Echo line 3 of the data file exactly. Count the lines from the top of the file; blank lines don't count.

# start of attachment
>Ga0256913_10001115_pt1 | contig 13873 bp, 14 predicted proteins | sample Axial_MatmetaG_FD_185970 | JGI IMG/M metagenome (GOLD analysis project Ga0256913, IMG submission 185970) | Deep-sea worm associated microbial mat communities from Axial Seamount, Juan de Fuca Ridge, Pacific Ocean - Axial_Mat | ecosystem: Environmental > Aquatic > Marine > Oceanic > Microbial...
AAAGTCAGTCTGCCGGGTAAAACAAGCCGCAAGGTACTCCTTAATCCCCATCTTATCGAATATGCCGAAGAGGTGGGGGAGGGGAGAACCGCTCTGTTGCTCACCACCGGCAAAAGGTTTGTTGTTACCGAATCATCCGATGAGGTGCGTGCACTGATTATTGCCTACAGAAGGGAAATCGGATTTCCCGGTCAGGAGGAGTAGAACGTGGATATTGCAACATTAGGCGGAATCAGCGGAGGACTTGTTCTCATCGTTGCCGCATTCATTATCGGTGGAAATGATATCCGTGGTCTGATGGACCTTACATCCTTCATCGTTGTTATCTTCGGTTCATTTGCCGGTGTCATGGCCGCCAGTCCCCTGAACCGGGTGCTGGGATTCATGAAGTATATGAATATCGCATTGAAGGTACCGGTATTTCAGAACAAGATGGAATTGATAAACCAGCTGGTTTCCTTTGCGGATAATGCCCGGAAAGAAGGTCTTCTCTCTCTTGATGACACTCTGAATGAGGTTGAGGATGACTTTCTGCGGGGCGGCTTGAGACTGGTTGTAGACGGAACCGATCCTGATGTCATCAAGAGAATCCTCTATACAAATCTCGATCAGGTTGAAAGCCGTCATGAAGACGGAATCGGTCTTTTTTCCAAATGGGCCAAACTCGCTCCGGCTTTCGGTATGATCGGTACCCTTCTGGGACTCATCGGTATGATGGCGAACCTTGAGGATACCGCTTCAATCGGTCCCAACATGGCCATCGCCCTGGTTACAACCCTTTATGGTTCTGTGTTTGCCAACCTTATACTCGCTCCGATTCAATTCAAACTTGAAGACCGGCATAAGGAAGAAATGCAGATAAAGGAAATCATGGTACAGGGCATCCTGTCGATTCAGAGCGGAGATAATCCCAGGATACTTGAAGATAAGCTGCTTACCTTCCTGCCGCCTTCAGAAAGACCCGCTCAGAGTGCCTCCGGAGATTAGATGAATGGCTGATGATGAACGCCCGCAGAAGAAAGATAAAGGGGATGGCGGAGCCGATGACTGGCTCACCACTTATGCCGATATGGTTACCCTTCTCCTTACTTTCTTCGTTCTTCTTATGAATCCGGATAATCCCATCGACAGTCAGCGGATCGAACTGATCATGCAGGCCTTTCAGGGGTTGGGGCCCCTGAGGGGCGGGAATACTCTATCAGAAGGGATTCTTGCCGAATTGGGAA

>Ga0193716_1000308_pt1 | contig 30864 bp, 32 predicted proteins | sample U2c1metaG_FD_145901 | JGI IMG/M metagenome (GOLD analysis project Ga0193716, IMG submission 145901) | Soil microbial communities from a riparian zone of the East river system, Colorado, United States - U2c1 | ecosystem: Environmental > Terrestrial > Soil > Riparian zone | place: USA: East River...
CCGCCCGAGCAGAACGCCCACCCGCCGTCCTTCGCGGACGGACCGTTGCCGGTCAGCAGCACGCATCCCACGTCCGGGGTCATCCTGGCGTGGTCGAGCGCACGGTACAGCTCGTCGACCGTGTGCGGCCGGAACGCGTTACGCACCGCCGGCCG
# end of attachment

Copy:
>Ga0193716_1000308_pt1 | contig 30864 bp, 32 predicted proteins | sample U2c1metaG_FD_145901 | JGI IMG/M metagenome (GOLD analysis project Ga0193716, IMG submission 145901) | Soil microbial communities from a riparian zone of the East river system, Colorado, United States - U2c1 | ecosystem: Environmental > Terrestrial > Soil > Riparian zone | place: USA: East River...